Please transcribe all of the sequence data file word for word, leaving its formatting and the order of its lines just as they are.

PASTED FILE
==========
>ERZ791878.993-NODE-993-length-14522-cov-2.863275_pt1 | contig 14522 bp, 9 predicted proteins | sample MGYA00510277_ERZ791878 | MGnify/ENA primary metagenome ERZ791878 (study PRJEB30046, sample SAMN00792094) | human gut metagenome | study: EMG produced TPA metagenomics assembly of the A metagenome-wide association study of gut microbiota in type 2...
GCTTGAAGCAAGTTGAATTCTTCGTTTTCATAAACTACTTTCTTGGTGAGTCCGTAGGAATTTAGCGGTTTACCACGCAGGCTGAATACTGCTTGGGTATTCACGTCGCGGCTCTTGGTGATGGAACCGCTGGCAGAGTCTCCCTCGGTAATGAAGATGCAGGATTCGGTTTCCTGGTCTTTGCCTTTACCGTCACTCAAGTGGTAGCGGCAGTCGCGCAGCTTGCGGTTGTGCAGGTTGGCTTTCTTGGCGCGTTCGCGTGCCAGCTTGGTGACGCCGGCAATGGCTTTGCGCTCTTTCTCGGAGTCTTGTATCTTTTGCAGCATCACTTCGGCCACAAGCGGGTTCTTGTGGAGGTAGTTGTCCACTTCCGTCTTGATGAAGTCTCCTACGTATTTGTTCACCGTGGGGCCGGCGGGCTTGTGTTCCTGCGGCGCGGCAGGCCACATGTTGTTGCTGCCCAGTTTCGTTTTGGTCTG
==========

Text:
>ERZ791878.993-NODE-993-length-14522-cov-2.863275_pt1 | contig 14522 bp, 9 predicted proteins | sample MGYA00510277_ERZ791878 | MGnify/ENA primary metagenome ERZ791878 (study PRJEB30046, sample SAMN00792094) | human gut metagenome | study: EMG produced TPA metagenomics assembly of the A metagenome-wide association study of gut microbiota in type 2...
GCTTGAAGCAAGTTGAATTCTTCGTTTTCATAAACTACTTTCTTGGTGAGTCCGTAGGAATTTAGCGGTTTACCACGCAGGCTGAATACTGCTTGGGTATTCACGTCGCGGCTCTTGGTGATGGAACCGCTGGCAGAGTCTCCCTCGGTAATGAAGATGCAGGATTCGGTTTCCTGGTCTTTGCCTTTACCGTCACTCAAGTGGTAGCGGCAGTCGCGCAGCTTGCGGTTGTGCAGGTTGGCTTTCTTGGCGCGTTCGCGTGCCAGCTTGGTGACGCCGGCAATGGCTTTGCGCTCTTTCTCGGAGTCTTGTATCTTTTGCAGCATCACTTCGGCCACAAGCGGGTTCTTGTGGAGGTAGTTGTCCACTTCCGTCTTGATGAAGTCTCCTACGTATTTGTTCACCGTGGGGCCGGCGGGCTTGTGTTCCTGCGGCGCGGCAGGCCACATGTTGTTGCTGCCCAGTTTCGTTTTGGTCTG